Because there won't typically be sufficient testing and release infrastructure to allow arbitrary bug fixes to be committed on the branch. The buildbots are turned off, and nobody tests the release candidate, no Windows binaries are provided - thus, chances are very high that a bug fix release for some very old branch will be *worse* than the previous release, rather than better.
Why is that qualitatively different than a security fix? All the same conditions apply.
No. The problem being fixed is completely different. For a security fix, it is typically fairly obvious what the bug being fixed is (in particular, if you look at the recent ones dealing with overflows): the interpreter crashes without the patch, and stops crashing (but raises an exception instead) with the patch.
For regular bug fixes, it is much more difficult to see whether the behavior being changed was a bug. They typically "merely" change the behavior A to behavior B, along with a claim that behavior A is a bug, and behavior B is correct. Even if that is true, there is still a chance that applications relied on behavior A, and break. OTOH, for an interpreter crash, it is highly unlikely that existing applications rely on the crash.
For example, in the 2.4 branch, among the patches I rolled back, was r53001. This adds string.strip to the lookup of logging handlers. It might be "better" to do that (and perhaps even correspond with the documentation), but still, it might break applications which had leading or trailing spaces in their handlers names.
That's not necessary. When I made 2.3.7 and 2.4.5, I went through the complete log, and posted a list of patches that I wanted to revert. This was little effort, and I'm sure it would have been even less effort if people had known that 2.4.x is a closed branch.
I'm glad it wasn't much effort. Would you propose using technological means to close the branch?
They are still open for security patches (well, 2.4 is; under my proposed policy, 2.3 isn't anymore). If people think it's desirable, we could rename the branch, or we could enforce a certain keyword (e.g. "security") in the commit messages.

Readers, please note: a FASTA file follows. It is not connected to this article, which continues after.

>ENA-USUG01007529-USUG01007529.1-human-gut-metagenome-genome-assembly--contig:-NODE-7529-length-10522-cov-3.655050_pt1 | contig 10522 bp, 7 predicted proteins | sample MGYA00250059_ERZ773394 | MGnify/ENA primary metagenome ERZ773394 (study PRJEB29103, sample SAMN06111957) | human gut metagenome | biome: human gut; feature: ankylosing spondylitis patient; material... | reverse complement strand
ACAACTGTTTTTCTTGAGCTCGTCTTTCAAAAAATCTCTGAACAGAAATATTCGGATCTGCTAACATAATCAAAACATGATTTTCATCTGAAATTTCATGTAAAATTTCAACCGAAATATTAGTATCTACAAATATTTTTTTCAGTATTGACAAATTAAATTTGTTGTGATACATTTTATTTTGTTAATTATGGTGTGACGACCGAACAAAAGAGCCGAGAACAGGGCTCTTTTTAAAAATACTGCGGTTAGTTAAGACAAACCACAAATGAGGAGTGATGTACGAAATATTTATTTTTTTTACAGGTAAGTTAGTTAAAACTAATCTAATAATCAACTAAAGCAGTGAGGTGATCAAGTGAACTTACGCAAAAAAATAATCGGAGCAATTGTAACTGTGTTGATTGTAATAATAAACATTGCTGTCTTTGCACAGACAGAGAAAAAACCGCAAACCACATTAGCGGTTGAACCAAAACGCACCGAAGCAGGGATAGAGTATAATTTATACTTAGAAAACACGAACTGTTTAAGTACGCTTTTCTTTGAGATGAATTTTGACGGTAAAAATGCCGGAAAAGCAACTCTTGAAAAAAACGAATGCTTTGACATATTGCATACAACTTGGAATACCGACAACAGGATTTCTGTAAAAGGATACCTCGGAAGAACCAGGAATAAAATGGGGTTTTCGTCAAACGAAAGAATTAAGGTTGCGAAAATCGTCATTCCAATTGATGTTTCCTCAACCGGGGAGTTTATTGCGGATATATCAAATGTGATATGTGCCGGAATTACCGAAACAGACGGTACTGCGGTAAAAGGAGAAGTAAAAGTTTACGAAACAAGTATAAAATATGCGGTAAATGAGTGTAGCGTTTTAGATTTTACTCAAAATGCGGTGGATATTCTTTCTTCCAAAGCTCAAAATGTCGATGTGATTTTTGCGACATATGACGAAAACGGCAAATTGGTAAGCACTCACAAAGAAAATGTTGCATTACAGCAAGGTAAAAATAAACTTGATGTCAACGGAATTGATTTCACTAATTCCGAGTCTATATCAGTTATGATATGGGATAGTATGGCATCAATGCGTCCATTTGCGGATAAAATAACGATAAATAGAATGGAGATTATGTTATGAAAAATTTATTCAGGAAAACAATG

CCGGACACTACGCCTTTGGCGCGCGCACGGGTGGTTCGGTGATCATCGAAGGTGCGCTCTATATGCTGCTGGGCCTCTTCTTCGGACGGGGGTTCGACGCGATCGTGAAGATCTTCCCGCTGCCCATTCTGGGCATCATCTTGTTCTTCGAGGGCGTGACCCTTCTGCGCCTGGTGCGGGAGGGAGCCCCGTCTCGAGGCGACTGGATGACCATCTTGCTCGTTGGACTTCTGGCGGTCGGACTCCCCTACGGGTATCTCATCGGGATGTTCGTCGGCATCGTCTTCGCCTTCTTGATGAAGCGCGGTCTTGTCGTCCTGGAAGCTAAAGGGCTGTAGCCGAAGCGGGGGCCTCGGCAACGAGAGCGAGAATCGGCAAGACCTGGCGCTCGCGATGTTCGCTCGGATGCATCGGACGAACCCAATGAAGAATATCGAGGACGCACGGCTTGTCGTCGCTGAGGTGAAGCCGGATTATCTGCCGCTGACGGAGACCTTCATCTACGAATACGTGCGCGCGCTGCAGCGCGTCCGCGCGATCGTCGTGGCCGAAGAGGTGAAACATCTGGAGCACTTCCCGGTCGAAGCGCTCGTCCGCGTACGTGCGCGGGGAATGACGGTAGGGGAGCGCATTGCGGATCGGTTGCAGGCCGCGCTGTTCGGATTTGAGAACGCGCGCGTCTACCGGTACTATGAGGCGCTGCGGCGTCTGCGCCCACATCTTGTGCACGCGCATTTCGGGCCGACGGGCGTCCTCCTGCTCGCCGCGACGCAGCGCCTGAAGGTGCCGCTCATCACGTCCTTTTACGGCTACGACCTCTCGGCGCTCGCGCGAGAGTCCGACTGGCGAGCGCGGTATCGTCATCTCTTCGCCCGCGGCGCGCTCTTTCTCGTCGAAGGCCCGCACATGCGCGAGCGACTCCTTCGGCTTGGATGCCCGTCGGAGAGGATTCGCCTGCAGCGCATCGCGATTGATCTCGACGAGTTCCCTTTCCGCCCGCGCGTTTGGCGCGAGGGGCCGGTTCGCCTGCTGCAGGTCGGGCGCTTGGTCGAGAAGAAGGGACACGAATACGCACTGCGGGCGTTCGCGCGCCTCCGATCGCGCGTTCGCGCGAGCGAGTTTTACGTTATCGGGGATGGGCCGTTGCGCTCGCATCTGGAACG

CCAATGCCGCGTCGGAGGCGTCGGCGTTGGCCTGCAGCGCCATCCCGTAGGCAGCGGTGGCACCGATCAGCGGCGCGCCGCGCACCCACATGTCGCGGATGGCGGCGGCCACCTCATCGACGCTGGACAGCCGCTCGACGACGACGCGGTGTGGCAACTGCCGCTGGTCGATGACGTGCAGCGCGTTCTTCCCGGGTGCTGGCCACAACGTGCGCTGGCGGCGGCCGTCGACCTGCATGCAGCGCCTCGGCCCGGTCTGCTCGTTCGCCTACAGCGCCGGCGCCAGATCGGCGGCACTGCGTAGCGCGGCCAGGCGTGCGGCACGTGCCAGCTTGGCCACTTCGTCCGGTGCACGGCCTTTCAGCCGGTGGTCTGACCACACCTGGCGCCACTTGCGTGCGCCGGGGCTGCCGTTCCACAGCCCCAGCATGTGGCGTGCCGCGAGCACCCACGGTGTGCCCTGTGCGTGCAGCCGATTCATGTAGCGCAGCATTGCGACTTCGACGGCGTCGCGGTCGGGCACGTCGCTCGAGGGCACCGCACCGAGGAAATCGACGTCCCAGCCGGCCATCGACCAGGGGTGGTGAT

Again, I don't think that's qualitatively much different for security patches. We may manually test them, inspect them, rely on vendors to have tested them, but they don't go through the Q/A process we enforce for our active branches.
Due to the reliance on inspection, it is *particularly* important that there are only few of them, and that those are all local.
Would a policy of security-patches-only have any effect on vendors sharing fixes with us? By that I mean, if 2.4 were open to non-security patches, would they be more or less willing to feed them upstream, where we could, if someone were motivated, port them forward?
I do think that vendors will continue to provide patches. They want to get rid of them to reduce their overhead, eventually, and it doesn't really matter that much that they get rid of them for the current branch (as they have done all the hard work there already). Efforts grow when you need to forward-port it, in which case you do want to contribute it upstream (in the hope of at least partially offloading the effort to a regular Python contributor).
Let me emphasize that I'm not suggesting our committers do this. I'm suggesting that if a specific committer is motivated to fix a non-security bug in an older release, they would have to accept this responsibility. Maybe it'll never happen because no one really cares enough. But a policy against it would /prevent/ it even if there was motivation to do it.
I don't like the arbitrariness that this will produce.
I think this is an illusion. When did you last commit something to the trunk, and forward-ported it to the 3.0 branch? When did you last run "svnmerge avail"? Porting patches between 2.6 and 3.0 is anything but trivial.
I'll concede that it's very difficult.
Indeed. I just added s* to both 2.6 and 3.0, and it took me two days to port it from 2.6 to 3.0 (just because 3.0 was using the buffer interface in so many more places).